Dog Behavior Series: Sniffing
Join us for a month-long series of understanding dog behavior!
First up, sniffing
If you’ve spent any time around dogs, it’s clear that they LOVE to sniff. They’re really good at it too. Dogs have some of the most powerful smelling organs in the world. From food, to drugs, to diseases, dogs can sniff out just about anything. However, their “nosiness” can be a great source of frustration and embarrassment for dog owners. With this first blog in our dog behaviors series, we’ve researched the biological basis of sniffing behaviors and how to handle an “excessive” sniffer.
Biology of Sniffing
Dog’s were born to sniff. Evolution has perfected their sniffing capabilities over thousands of years. The canine brain has a specialized smell processing area that is 40 times larger than in the human brain! In addition, they have 45 times the number of smell receptors that humans have. All of this means that dogs have nearly 1000 times the smelling power than humans. It’s no wonder why they spend so much of their time sniffing around!
Sniffing behavioral patterns
Other than just smelling around for food, dogs sniff for a number of behavioral reasons.
Nervousness: Sniffing the air and pacing around may indicate that your dog is feeling nervous. They may have heard or seen a strange animal or person and are trying to sniff out their identity.
Investigation: One of the main behavioral reasons for sniffing is simply investigation. Because their sense of smell is so powerful, their noses are their way to “read” the world around them. If your dog is sniffing around the room, it could be that they’re trying to find the source of the smell.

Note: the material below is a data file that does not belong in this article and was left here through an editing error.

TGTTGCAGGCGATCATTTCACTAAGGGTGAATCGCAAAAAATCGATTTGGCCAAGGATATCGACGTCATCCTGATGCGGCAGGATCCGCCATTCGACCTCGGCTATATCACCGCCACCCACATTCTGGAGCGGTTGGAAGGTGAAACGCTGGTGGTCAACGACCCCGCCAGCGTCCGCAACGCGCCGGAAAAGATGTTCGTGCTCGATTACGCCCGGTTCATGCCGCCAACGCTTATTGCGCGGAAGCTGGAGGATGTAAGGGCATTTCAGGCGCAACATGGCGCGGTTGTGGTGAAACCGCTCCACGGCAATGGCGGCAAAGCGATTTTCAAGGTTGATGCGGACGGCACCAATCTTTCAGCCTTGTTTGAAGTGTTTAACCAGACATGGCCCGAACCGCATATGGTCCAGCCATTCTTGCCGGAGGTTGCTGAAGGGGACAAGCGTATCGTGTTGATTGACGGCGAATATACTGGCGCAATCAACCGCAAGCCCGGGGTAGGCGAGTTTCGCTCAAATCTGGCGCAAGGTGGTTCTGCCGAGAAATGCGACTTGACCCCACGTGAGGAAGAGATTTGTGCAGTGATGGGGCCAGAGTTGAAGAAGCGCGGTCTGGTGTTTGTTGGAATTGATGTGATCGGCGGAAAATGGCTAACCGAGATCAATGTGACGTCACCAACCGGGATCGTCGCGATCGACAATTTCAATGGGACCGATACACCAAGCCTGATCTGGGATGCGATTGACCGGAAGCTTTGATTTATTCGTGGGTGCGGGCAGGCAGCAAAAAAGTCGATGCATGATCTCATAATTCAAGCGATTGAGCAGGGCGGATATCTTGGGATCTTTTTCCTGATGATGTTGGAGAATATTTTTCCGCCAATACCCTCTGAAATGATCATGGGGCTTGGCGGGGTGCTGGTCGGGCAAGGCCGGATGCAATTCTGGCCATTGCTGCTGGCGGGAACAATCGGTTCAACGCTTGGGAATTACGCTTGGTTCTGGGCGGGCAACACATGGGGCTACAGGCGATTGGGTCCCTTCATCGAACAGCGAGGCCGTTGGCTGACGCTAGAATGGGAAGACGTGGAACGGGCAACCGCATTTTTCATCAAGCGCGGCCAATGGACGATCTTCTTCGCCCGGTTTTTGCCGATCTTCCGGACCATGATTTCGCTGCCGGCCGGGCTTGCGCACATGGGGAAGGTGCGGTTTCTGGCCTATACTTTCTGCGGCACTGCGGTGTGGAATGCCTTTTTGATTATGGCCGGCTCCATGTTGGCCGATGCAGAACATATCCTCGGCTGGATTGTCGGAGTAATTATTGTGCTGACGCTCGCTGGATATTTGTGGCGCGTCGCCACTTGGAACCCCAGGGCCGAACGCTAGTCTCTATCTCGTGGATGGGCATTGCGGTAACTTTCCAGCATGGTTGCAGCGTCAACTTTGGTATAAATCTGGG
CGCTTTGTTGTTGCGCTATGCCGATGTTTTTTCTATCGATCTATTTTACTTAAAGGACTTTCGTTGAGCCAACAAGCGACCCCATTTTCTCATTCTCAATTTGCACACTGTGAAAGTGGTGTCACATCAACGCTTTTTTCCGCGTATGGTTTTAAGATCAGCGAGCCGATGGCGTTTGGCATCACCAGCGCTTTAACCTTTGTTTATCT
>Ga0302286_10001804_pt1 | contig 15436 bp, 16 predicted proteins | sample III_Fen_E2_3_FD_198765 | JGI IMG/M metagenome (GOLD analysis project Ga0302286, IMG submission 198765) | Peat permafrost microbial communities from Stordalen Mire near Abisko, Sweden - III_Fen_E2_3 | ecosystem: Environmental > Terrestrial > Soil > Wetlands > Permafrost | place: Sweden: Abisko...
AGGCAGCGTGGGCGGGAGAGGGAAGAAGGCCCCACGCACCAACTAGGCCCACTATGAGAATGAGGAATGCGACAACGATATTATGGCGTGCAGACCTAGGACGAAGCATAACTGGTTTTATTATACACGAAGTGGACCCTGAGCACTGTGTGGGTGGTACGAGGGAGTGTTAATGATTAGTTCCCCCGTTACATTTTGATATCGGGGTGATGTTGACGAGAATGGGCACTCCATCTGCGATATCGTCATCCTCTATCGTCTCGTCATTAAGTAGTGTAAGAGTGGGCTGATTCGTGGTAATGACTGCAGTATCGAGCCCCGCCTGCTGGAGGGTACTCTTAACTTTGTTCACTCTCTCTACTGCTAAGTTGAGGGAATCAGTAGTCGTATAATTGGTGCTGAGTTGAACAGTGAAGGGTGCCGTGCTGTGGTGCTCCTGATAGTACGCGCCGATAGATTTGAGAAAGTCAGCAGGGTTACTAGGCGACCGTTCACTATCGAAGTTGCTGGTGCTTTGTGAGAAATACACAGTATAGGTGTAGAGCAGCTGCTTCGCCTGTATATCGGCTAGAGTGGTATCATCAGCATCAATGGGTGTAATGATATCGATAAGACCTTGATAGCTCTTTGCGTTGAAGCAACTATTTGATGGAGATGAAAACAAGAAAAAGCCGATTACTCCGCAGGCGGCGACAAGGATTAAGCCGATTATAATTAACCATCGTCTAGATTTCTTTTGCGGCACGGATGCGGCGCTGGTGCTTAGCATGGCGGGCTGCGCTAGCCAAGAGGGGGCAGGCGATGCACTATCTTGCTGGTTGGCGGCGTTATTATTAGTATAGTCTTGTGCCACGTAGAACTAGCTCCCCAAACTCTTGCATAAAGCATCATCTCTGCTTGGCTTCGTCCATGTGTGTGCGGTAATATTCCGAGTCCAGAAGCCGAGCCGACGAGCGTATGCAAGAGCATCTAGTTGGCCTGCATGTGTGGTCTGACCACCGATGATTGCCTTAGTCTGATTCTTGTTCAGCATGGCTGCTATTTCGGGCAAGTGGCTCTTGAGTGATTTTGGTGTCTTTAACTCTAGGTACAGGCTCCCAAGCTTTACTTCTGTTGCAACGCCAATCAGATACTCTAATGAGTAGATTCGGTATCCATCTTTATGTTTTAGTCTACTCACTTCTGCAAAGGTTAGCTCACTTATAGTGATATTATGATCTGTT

Avoidance: Dogs sometimes use their nose as a way to avoid unwanted situations. For example, if you take your dog on a walk and they see a strange person, they may start sniffing the ground until they have passed.
Stress: Increased sniffing is also an indicator of stress in dogs. Similar to avoidance, dogs use sniffing as a way to distract themselves from a potentially stressful situation. In highly stressful situations they may also exhibit symptoms like yawning, lip licking, shaking, stretching, freezing, refusing to eat, having sweaty paws, and excessive shedding. If this is the case, you may want to remove your dog from the stressor.
Unfortunately, dogs can get a little too excessive with their noses. Owners can start to find walking their dogs a terrible chore when their dog has to stop and sniff every inch of grass. In this situation it’s up to the human to set down some rules. Allow them to satisfy their sniffing needs (up to a point) and then give a command to move on. Some dogs can get a little too eager to sniff other people. This can be quite embarrassing for their owners when guests come in and get greeted with a dog snout in some “personal” areas. To work on eliminating this habit, start by putting your dog on the leash when a guest enters the house. Allow the dog to sniff the guest’s hand to greet them and then reward them for their calm behavior. As your dog progresses, try taking them off the leash and see if they will calmly greet on their own.
Keep an eye out for the next blog in our dog behavior series! As dog owners and lovers, it’s important to know how to read and understand their behavior. Only by learning their way of communicating will we establish harmonious and long-lasting relationships with our furry family members!